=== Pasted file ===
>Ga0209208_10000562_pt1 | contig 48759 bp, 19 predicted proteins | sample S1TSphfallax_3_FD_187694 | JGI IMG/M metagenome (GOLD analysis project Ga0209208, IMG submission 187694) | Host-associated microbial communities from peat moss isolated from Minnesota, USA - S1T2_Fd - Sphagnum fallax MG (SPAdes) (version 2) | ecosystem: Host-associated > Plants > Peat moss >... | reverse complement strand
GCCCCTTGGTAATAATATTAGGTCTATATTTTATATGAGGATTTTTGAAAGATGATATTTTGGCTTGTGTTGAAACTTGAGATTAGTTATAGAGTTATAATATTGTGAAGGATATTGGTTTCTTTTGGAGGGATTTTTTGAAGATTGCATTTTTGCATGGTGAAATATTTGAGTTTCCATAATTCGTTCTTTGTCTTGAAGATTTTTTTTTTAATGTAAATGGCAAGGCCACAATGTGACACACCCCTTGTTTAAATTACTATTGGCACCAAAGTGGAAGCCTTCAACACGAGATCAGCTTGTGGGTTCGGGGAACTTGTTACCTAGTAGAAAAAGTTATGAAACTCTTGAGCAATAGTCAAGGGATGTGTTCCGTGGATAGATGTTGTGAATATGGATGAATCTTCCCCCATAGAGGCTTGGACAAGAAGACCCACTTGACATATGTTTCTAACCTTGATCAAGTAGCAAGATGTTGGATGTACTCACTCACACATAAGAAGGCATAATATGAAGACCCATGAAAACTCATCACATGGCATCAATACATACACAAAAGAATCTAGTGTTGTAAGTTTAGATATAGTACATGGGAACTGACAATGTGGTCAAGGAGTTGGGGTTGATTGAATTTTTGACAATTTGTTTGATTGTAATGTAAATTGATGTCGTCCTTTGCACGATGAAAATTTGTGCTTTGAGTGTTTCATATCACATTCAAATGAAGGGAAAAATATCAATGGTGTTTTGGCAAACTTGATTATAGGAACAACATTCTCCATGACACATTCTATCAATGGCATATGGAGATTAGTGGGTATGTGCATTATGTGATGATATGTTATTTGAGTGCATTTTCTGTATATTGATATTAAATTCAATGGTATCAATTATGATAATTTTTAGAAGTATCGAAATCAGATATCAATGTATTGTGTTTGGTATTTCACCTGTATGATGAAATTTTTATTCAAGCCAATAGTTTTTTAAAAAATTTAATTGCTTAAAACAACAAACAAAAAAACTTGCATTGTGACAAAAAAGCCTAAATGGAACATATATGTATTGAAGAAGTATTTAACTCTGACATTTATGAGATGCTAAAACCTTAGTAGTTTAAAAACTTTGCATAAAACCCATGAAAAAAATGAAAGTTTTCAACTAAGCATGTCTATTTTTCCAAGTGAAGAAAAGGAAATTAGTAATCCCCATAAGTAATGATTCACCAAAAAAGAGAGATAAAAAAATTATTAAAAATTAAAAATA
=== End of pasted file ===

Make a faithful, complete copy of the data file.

>Ga0209208_10000562_pt1 | contig 48759 bp, 19 predicted proteins | sample S1TSphfallax_3_FD_187694 | JGI IMG/M metagenome (GOLD analysis project Ga0209208, IMG submission 187694) | Host-associated microbial communities from peat moss isolated from Minnesota, USA - S1T2_Fd - Sphagnum fallax MG (SPAdes) (version 2) | ecosystem: Host-associated > Plants > Peat moss >... | reverse complement strand
GCCCCTTGGTAATAATATTAGGTCTATATTTTATATGAGGATTTTTGAAAGATGATATTTTGGCTTGTGTTGAAACTTGAGATTAGTTATAGAGTTATAATATTGTGAAGGATATTGGTTTCTTTTGGAGGGATTTTTTGAAGATTGCATTTTTGCATGGTGAAATATTTGAGTTTCCATAATTCGTTCTTTGTCTTGAAGATTTTTTTTTTAATGTAAATGGCAAGGCCACAATGTGACACACCCCTTGTTTAAATTACTATTGGCACCAAAGTGGAAGCCTTCAACACGAGATCAGCTTGTGGGTTCGGGGAACTTGTTACCTAGTAGAAAAAGTTATGAAACTCTTGAGCAATAGTCAAGGGATGTGTTCCGTGGATAGATGTTGTGAATATGGATGAATCTTCCCCCATAGAGGCTTGGACAAGAAGACCCACTTGACATATGTTTCTAACCTTGATCAAGTAGCAAGATGTTGGATGTACTCACTCACACATAAGAAGGCATAATATGAAGACCCATGAAAACTCATCACATGGCATCAATACATACACAAAAGAATCTAGTGTTGTAAGTTTAGATATAGTACATGGGAACTGACAATGTGGTCAAGGAGTTGGGGTTGATTGAATTTTTGACAATTTGTTTGATTGTAATGTAAATTGATGTCGTCCTTTGCACGATGAAAATTTGTGCTTTGAGTGTTTCATATCACATTCAAATGAAGGGAAAAATATCAATGGTGTTTTGGCAAACTTGATTATAGGAACAACATTCTCCATGACACATTCTATCAATGGCATATGGAGATTAGTGGGTATGTGCATTATGTGATGATATGTTATTTGAGTGCATTTTCTGTATATTGATATTAAATTCAATGGTATCAATTATGATAATTTTTAGAAGTATCGAAATCAGATATCAATGTATTGTGTTTGGTATTTCACCTGTATGATGAAATTTTTATTCAAGCCAATAGTTTTTTAAAAAATTTAATTGCTTAAAACAACAAACAAAAAAACTTGCATTGTGACAAAAAAGCCTAAATGGAACATATATGTATTGAAGAAGTATTTAACTCTGACATTTATGAGATGCTAAAACCTTAGTAGTTTAAAAACTTTGCATAAAACCCATGAAAAAAATGAAAGTTTTCAACTAAGCATGTCTATTTTTCCAAGTGAAGAAAAGGAAATTAGTAATCCCCATAAGTAATGATTCACCAAAAAAGAGAGATAAAAAAATTATTAAAAATTAAAAATA